There were 80 households out of which 50.0% had children under the age of 18 living with them, 62.5% were married couples living together, 10.0% had a female householder with no husband present, and 23.8% were non-families. 15.0% of all households were made up of individuals and 5.0% had someone living alone who was 65 years of age or older. The average household size was 2.75 and the average family size was 3.13.
In the village the population was spread out with 30.0% under the age of 18, 7.3% from 18 to 24, 39.1% from 25 to 44, 18.2% from 45 to 64, and 5.5% who were 65 years of age or older. The median age was 32 years. For every 100 females there were 96.4 males. For every 100 females age 18 and over, there were 105.3 males.
The median income for a household in the village was $47,083, and the median income for a family was $47,500. Males had a median income of $32,500 versus $21,500 for females. The per capita income for the village was $19,224. None of the families and 1.0% of the population were living below the poverty line.
In 1857 John and Margaret Prey, adult sons, John W., Thomas, and William, and teenage children, David and Rebecca, came from Wisconsin to preempt land near the proposed town called "Olathe." There were high hopes for the future of the area, which was designated as "Clay County." However, not many people ventured this far onto the prairie. While there were no major confrontations with Indians, there were several scares, which caused some settlers to leave and not return. Indians took Rebecca Prey, but they released her when her father and brothers appeared.
In 1861 Delos and Frances Mills settled one-half mile west of Salt Creek. They built a small stone house, using limestone from a ledge that protruded from the ground. This was the beginning of the quarries that became a primary business. The following year Mills' mother, Orra Boydston, and her sister, Esther Warner arrived. Both widows, they filed on adjoining homesteads near Mills' cabin.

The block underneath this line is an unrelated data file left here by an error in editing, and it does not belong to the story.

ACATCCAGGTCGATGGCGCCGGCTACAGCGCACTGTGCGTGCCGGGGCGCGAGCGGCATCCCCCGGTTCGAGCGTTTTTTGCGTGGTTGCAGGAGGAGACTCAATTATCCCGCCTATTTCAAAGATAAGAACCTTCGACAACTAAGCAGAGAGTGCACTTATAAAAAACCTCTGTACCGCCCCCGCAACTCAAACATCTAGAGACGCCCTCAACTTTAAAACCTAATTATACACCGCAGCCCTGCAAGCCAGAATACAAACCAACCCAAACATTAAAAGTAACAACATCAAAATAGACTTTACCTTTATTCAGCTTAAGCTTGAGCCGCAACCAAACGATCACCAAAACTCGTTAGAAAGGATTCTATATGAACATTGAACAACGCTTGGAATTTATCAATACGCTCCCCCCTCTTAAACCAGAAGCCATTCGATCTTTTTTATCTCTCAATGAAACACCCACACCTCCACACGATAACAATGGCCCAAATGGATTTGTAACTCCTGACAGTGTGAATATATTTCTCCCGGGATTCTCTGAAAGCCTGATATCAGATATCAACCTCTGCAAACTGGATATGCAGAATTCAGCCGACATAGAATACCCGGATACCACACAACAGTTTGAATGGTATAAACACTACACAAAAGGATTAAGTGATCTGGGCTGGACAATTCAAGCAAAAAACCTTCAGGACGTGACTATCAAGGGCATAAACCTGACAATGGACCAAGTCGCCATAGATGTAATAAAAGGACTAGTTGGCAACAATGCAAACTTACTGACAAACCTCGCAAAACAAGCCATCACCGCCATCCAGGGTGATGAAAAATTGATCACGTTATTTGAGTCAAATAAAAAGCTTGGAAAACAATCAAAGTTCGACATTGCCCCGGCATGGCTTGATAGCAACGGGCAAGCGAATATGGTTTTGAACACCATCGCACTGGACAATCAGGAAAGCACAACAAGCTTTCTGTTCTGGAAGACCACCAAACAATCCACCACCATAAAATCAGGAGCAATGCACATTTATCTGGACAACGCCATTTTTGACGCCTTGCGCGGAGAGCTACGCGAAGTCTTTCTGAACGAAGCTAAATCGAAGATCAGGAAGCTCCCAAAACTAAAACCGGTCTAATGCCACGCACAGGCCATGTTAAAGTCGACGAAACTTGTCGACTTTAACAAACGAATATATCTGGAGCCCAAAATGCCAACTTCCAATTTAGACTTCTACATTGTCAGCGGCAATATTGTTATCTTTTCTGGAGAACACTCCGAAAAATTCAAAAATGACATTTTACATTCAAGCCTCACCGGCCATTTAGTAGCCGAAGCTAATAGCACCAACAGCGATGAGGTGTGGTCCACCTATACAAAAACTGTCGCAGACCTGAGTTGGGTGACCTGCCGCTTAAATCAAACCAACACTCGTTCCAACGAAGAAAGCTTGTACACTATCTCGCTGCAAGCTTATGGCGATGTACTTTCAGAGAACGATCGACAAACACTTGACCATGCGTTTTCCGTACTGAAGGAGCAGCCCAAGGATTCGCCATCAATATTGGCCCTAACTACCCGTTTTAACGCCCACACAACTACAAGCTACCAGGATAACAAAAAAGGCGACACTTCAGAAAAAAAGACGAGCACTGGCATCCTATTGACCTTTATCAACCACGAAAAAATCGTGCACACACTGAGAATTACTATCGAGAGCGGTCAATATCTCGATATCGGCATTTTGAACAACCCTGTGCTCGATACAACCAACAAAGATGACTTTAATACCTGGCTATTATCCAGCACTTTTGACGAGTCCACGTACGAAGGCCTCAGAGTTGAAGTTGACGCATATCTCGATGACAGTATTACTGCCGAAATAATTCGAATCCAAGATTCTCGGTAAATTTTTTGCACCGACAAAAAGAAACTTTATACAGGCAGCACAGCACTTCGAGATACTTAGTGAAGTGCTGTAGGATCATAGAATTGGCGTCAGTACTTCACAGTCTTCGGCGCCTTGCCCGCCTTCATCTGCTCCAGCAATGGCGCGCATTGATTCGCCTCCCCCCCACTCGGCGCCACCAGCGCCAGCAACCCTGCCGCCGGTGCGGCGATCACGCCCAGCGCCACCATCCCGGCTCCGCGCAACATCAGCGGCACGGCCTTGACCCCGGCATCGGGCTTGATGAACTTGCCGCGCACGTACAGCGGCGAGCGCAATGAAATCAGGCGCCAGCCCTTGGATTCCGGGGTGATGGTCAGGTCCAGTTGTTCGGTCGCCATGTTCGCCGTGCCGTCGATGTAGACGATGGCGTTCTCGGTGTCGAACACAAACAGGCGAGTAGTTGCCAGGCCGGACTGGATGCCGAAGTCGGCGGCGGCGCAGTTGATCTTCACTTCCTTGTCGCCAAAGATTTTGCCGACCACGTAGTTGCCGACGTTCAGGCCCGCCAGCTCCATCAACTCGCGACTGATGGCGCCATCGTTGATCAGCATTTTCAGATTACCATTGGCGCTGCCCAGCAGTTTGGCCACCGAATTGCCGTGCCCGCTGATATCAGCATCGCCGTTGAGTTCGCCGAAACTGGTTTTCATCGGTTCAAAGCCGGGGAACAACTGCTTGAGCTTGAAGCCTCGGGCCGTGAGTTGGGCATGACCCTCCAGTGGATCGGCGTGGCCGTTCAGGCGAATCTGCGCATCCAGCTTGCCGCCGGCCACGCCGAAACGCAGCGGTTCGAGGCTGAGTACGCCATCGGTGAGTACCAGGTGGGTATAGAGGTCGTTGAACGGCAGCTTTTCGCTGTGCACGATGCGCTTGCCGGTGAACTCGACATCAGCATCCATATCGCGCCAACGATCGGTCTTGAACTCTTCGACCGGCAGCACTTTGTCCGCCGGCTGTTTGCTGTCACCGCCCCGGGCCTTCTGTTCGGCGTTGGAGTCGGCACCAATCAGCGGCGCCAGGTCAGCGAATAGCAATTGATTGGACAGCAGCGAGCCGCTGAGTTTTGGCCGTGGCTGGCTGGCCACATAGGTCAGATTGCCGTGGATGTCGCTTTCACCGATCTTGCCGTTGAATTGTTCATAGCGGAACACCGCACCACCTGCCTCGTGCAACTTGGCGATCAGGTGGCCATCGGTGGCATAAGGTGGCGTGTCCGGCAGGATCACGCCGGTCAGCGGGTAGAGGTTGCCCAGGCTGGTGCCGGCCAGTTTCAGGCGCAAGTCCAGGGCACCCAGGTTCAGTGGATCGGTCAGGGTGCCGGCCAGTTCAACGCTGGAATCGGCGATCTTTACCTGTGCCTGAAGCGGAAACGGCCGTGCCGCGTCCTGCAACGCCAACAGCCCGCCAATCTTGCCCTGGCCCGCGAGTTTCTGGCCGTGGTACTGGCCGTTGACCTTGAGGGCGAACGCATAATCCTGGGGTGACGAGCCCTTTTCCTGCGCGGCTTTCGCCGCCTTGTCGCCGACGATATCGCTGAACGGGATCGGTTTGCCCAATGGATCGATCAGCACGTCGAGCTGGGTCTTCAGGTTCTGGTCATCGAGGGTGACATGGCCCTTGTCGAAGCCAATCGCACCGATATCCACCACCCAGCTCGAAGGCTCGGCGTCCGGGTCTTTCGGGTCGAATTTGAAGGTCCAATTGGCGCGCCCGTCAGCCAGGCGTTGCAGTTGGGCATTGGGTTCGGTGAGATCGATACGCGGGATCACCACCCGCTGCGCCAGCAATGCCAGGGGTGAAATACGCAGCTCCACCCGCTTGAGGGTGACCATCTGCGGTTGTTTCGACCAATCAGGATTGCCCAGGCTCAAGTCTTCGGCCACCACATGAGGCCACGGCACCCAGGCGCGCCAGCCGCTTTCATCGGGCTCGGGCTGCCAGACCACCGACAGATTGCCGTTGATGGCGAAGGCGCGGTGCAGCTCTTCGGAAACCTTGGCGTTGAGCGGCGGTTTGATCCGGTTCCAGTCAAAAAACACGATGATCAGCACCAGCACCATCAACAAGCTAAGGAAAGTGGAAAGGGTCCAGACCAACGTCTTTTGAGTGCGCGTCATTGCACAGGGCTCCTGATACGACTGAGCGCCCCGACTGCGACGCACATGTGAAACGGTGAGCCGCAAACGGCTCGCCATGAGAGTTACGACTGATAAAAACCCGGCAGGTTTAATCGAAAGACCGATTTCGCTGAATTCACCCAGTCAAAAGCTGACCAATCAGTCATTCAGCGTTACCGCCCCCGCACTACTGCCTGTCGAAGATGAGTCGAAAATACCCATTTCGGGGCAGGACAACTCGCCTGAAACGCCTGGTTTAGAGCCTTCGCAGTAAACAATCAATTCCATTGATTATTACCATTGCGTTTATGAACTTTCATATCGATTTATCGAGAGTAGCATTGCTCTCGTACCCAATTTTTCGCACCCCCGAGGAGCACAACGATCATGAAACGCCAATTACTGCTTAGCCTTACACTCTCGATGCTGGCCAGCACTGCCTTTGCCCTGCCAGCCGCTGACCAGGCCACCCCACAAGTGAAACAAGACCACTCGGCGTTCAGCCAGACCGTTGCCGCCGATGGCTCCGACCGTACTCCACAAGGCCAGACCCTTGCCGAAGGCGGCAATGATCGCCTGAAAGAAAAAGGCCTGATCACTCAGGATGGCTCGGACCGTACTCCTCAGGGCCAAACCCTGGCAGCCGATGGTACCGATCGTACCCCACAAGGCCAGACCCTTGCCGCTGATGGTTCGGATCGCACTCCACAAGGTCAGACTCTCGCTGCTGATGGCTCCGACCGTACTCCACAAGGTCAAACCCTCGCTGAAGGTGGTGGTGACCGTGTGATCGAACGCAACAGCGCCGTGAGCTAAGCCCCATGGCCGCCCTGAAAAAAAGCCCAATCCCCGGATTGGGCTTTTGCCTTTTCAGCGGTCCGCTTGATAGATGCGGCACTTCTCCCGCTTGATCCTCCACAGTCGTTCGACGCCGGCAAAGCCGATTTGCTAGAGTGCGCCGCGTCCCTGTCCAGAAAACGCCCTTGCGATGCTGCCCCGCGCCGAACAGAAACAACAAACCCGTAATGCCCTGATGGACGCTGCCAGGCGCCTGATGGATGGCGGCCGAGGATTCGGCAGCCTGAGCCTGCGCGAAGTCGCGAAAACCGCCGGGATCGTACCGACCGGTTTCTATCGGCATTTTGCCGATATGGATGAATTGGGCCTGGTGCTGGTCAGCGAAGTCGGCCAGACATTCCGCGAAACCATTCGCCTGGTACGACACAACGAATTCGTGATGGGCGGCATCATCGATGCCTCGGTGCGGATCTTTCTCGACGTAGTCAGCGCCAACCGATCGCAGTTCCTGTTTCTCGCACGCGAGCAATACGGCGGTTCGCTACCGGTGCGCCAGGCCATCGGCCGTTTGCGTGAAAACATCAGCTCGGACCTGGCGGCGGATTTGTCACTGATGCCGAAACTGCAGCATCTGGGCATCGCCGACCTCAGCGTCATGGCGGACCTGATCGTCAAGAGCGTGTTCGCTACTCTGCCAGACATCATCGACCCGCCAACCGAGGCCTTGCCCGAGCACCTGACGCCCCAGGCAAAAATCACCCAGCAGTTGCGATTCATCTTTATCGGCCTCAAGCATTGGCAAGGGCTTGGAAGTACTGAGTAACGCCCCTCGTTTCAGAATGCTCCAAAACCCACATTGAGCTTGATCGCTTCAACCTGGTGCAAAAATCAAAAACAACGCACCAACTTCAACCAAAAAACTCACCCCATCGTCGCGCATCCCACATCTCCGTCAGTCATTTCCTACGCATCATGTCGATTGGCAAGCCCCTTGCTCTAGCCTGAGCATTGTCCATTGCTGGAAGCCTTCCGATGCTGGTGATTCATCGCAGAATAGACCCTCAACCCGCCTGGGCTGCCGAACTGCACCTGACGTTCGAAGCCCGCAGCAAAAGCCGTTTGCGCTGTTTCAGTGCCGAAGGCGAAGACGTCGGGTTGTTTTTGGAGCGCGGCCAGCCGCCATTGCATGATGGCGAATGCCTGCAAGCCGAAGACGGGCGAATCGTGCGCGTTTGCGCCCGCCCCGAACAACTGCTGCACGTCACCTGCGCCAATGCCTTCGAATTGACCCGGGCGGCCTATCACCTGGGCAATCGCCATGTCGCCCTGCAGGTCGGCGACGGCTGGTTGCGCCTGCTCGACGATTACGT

There was a "political altercation" in 1863, at which time Clay County was dissolved and the land divided between Gage and Lancaster counties. The Prey family and John Haskins were the only original settlers who remained at this location. In 1864 Elmore Keys arrived and bought Prey's cabin for $20. He moved it, log by log, to a site on the east side of the creek and later added a small stone lean-to.
In 1867 a committee was commissioned to find a location for the state's capital city. A site near the rock quarries on the Mills farm was suggested because of the availability of good building materials. However, the town of Lancaster was chosen instead. When work was started on the statehouse in 1868, rock from the quarry was said to be "unsatisfactory for building."
The quarry men built a school in 1869 near the Warner farm. When the Atchinson & Nebraska Railroad built its line to Lincoln in 1871, it came right through the area. The siding and station established at that time needed a name. Haskel Warner, who had worked with a survey crew in the New Mexico Territory, suggested "Roca," which is Spanish for rock.
Elmore Keys and John Meyer donated the land, and a town site was platted. The big stone house that Keys built on top of the hill east of the town at that time is still a fine home today. The town immediately started to grow, and 1876 incorporated it.
Keys & Bullock opened a new quarry on the south side of Roca in 1875, and later called it the Blue Stone quarry. Rock from these quarries was used in the construction of many buildings in Lincoln, out-state, and beyond. There was active quarrying in the area for over 100 years, both by the county and by private owners. In 1879 the number of students had grown so that another schoolhouse was needed. That one also was quickly outgrown, so a larger wooden building was erected. By 1882 there were 280 students and businesses included a motel, a mill, a hardware store, a lumberyard, and a few other shops. Main Street faced Salt Creek on the West Side of town, with the Railroad depot across the street.
Fires destroyed several businesses in 1891, the mill in about 1900, and the hotel in 1910. By then the quarries were not as productive. Businesses, once displaced, did not rebuild. In 1933 a large brick schoolhouse was built, which served the community until 1964 when a Consolidation effort formed the Norris School District with a building south of Hickman.
A Methodist Church formed in 1876 was built by quarry men, and enlarged in 1925. That evidence burned in an early morning fire in 1969. A new church was built which was a small but active congregation. A small Lutheran church located near the school was active until 1916 when it disbanded. The original cemetery was one mile north of town on a sand hill. In 1876 the present cemetery was established on land donated by the Keys family, an enlargement of their family burial grounds. The "old stone store" was built from quarry rock as a blacksmith shop in1879. It has been a lodge, community hall, and a grocery store, with an apartment upstairs.